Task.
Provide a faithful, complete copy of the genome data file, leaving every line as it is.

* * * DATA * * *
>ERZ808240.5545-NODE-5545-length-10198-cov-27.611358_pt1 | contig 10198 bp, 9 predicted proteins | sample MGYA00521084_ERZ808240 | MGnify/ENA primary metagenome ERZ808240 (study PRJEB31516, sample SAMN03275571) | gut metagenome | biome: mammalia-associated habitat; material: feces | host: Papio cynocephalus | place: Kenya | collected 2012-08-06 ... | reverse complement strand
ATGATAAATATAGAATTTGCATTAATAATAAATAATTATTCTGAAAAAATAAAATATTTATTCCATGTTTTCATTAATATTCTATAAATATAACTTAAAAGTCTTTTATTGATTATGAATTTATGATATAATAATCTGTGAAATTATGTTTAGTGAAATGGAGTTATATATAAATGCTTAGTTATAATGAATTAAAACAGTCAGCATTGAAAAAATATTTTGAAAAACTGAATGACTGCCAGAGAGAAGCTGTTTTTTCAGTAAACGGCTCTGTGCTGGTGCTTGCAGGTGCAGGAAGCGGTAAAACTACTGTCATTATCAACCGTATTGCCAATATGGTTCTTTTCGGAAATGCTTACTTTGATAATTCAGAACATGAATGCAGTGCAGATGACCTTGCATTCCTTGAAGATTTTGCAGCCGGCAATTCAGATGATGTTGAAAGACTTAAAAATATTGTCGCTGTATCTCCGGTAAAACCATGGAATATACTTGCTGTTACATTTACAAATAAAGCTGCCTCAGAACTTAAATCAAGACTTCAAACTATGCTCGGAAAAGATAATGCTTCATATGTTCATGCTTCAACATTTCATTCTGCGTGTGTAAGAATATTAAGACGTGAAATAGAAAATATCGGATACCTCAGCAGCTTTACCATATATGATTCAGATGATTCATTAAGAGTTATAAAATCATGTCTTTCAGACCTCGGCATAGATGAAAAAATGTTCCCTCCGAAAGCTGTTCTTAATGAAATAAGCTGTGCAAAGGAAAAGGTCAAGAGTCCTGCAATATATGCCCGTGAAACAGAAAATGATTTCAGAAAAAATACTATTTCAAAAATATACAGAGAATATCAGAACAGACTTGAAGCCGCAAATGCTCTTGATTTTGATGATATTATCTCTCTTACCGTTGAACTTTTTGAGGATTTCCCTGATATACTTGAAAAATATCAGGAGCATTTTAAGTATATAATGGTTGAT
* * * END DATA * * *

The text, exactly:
>ERZ808240.5545-NODE-5545-length-10198-cov-27.611358_pt1 | contig 10198 bp, 9 predicted proteins | sample MGYA00521084_ERZ808240 | MGnify/ENA primary metagenome ERZ808240 (study PRJEB31516, sample SAMN03275571) | gut metagenome | biome: mammalia-associated habitat; material: feces | host: Papio cynocephalus | place: Kenya | collected 2012-08-06 ... | reverse complement strand
ATGATAAATATAGAATTTGCATTAATAATAAATAATTATTCTGAAAAAATAAAATATTTATTCCATGTTTTCATTAATATTCTATAAATATAACTTAAAAGTCTTTTATTGATTATGAATTTATGATATAATAATCTGTGAAATTATGTTTAGTGAAATGGAGTTATATATAAATGCTTAGTTATAATGAATTAAAACAGTCAGCATTGAAAAAATATTTTGAAAAACTGAATGACTGCCAGAGAGAAGCTGTTTTTTCAGTAAACGGCTCTGTGCTGGTGCTTGCAGGTGCAGGAAGCGGTAAAACTACTGTCATTATCAACCGTATTGCCAATATGGTTCTTTTCGGAAATGCTTACTTTGATAATTCAGAACATGAATGCAGTGCAGATGACCTTGCATTCCTTGAAGATTTTGCAGCCGGCAATTCAGATGATGTTGAAAGACTTAAAAATATTGTCGCTGTATCTCCGGTAAAACCATGGAATATACTTGCTGTTACATTTACAAATAAAGCTGCCTCAGAACTTAAATCAAGACTTCAAACTATGCTCGGAAAAGATAATGCTTCATATGTTCATGCTTCAACATTTCATTCTGCGTGTGTAAGAATATTAAGACGTGAAATAGAAAATATCGGATACCTCAGCAGCTTTACCATATATGATTCAGATGATTCATTAAGAGTTATAAAATCATGTCTTTCAGACCTCGGCATAGATGAAAAAATGTTCCCTCCGAAAGCTGTTCTTAATGAAATAAGCTGTGCAAAGGAAAAGGTCAAGAGTCCTGCAATATATGCCCGTGAAACAGAAAATGATTTCAGAAAAAATACTATTTCAAAAATATACAGAGAATATCAGAACAGACTTGAAGCCGCAAATGCTCTTGATTTTGATGATATTATCTCTCTTACCGTTGAACTTTTTGAGGATTTCCCTGATATACTTGAAAAATATCAGGAGCATTTTAAGTATATAATGGTTGAT